Course 2021-2022 a.y.


Department of Decision Sciences

Course taught in English
Go to class group/s: 31
CLMG (6 credits - II sem. - OP  |  12 credits SECS-S/01) - M (6 credits - II sem. - OP  |  SECS-S/01) - IM (6 credits - II sem. - OP  |  SECS-S/01) - MM (6 credits - II sem. - OP  |  SECS-S/01) - AFC (6 credits - II sem. - OP  |  SECS-S/01) - CLELI (6 credits - II sem. - OP  |  SECS-S/01) - ACME (6 credits - II sem. - OP  |  SECS-S/01) - DES-ESS (6 credits - II sem. - OP  |  SECS-S/01) - EMIT (6 credits - II sem. - OP  |  SECS-S/01) - GIO (6 credits - II sem. - OP  |  SECS-S/01) - DSBA (6 credits - II sem. - OP  |  SECS-S/01) - PPA (6 credits - II sem. - OP  |  SECS-S/01) - FIN (6 credits - II sem. - OP  |  SECS-S/01)
Course Director:

Classes: 31 (II sem.)

Suggested background knowledge

Basic notions of Statistics and Probability.

Mission & Content Summary


The analysis of dynamic phenomena is of crucial importance in economic and financial studies. - in fact, in any field of Science. The course aims at providing solid methodological background and data-analysis skills for time series analysis, covering classical as well as modern techniques for non stationary time series, based on state-space models.


  1. Aims of time series analysis and descriptive techniques:
    • Time series decomposition. Exponential smoothing.
  2. Probabilistic models for time series analysis:
    • Time series as a discrete time stochastic process.
    • Stationary processes. Summaries. Estimation of the autocorrelation function.
    • First examples: White noise. Gaussian processes. Random walks.
    • Categorical time series: Markov chains. Inference for Markov processes.
    • Stationary time series: ARMA models (brief review). 
    • Time series with structural breaks: Hidden Markov Models.
  3. State space models for time series analysis:
    • Motivating examples: non-stationary series; stochastic volatility; streaming data.
    • State space models: definition and main properties.
    • Hidden Markov models as state-space models.
    • Dynamic linear models (DLM).                   
    • Filtering, forecasting, smoothing: Kalman filter and Kalman smoother.  
    • Innovation process and model checking.        
    • Maximum likelihood estimation of unknown parameters. 
    • Examples for economic and financial time series. DLMs for trend, seasonality, cycle.
    • Nonlinear regression by DLMs.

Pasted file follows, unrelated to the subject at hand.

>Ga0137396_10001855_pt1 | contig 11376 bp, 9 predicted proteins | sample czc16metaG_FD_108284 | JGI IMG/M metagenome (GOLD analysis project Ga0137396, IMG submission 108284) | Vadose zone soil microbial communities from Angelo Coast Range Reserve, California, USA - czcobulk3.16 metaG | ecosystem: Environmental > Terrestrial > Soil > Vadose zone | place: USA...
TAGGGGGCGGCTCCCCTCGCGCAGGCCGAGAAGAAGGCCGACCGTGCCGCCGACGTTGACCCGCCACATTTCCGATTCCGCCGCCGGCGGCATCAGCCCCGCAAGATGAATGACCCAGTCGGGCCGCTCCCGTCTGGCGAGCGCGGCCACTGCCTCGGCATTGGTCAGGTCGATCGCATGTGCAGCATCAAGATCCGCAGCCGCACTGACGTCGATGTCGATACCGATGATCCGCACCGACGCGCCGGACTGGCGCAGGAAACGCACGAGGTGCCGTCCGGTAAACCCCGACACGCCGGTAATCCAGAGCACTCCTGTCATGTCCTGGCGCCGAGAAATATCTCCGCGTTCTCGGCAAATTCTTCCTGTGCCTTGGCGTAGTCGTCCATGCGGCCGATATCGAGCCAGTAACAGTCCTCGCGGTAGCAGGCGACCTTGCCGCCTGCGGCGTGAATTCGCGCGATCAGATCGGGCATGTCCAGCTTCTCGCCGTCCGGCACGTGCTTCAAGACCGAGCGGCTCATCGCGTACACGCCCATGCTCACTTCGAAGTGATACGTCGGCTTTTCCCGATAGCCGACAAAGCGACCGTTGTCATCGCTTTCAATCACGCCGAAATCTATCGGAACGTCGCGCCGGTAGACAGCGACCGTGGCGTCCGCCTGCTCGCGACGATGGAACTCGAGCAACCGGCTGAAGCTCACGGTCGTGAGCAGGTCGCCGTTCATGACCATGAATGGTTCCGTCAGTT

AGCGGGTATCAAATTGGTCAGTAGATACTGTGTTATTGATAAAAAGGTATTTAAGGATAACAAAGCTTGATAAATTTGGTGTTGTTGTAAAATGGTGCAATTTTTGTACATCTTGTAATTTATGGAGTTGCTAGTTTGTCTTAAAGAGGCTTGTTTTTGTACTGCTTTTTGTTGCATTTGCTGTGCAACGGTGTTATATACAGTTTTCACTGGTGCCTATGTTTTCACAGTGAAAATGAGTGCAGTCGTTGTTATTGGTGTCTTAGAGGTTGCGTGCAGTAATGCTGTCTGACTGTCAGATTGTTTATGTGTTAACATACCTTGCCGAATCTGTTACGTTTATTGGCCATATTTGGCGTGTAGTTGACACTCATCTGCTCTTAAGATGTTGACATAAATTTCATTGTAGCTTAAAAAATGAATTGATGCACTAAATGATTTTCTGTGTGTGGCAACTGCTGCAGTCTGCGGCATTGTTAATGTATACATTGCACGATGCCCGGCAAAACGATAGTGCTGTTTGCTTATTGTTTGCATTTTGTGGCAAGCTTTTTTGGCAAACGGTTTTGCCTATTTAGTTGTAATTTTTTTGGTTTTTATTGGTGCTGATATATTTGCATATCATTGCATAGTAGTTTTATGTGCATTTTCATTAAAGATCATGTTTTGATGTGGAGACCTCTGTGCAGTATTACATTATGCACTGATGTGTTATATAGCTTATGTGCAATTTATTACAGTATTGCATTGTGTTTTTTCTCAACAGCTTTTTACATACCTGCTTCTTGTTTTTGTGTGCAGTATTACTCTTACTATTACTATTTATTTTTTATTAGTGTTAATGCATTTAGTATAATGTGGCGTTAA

• ARMA models as DLMs.
    • Multivariate time series (dynamic regression (example: term structure of interest rates); seemingly unrelated time series models; factor models).
    • Bayesian inference and forecasting via Markov Chain Monte Carlo (MCMC).
    • Recent developments.                    

Intended Learning Outcomes (ILO)


At the end of the course student will be able to...
  • Explain and describe the main statistical methods for time series analysis.
  • Identify the models suitable for the problems under study; estimate and make forecasts for dynamic systems, both stationary and non-stationary, with an adeguate quantification of uncertainty and risk.  
  • Use R for time series analysis.


At the end of the course student will be able to...
  • Apply and properly interpret the models and methods presented in the course in applications.
  • Use adeguate statistical software (R and main R functions for time series analysis). 
  • Evaluate and justify their analysis on real data.
  • Prepare appropriate reports of their statistical analysis in real data applications. 

Teaching methods

  • Face-to-face lectures
  • Online lectures
  • Exercises (exercises, database, software etc.)
  • Group assignments


  • Online lectures:  a wide set of videolectures on almost all the topics of the course - pretty close to an online, Coursera-like, course.
  • Exercises: lectures in the computer room ('laboratories') on the analysis of real data - or  online "video-lab".  Software: R, freely available at An R-package, 'dlm', has been developed for this course.
  • Students are actively involved in the learning process through individual and team work in periodic assignments.

Assessment methods

  Continuous assessment Partial exams General exam
  • Written individual exam (traditional/online)
  • Group assignment (report, exercise, presentation, project work etc.)


  • There are no partial exams, but there are periodic take-home assignments (individual or group work). Assigments are not mandatory, but strongly encouraged for an active learning. They are not evaluated for the final exam; yet, students who did not deliver the assignments have to answer additional questions on data-analysis with R  in the written proof.
  • A final project on real data analysis (individual or team work) is mandatory and evaluated for the final exam (30%).
  • Written proof (70%; it can be 100% if poorly done) .
  • NOTE: this structure might be slightly changed, if the need occurs, for taking into account the restrictions caused by the covid-19 pandemic.

Teaching materials


  • C. Chatfield, The Analysis of Time Series, Chapman & Hall/CRC, 2004, 6th edition (only a few chapters)
  • G. Petris, S. Petrone, P. Campagnoli, Dynamic Linear Models with R, Springer, New York, 2009.
  • S. Petrone Lecture notes: Introduction to Markov Chains, 2015.
  • S. Petrone. Lecture notes: Hidden Markov Models
  • Lecture notes, data sets, R code, RMarkdown templates etc are made available on the  Bboard of the course.
  • Videolectures and videolabs (online through BBoard)
Last change 11/02/2022 16:36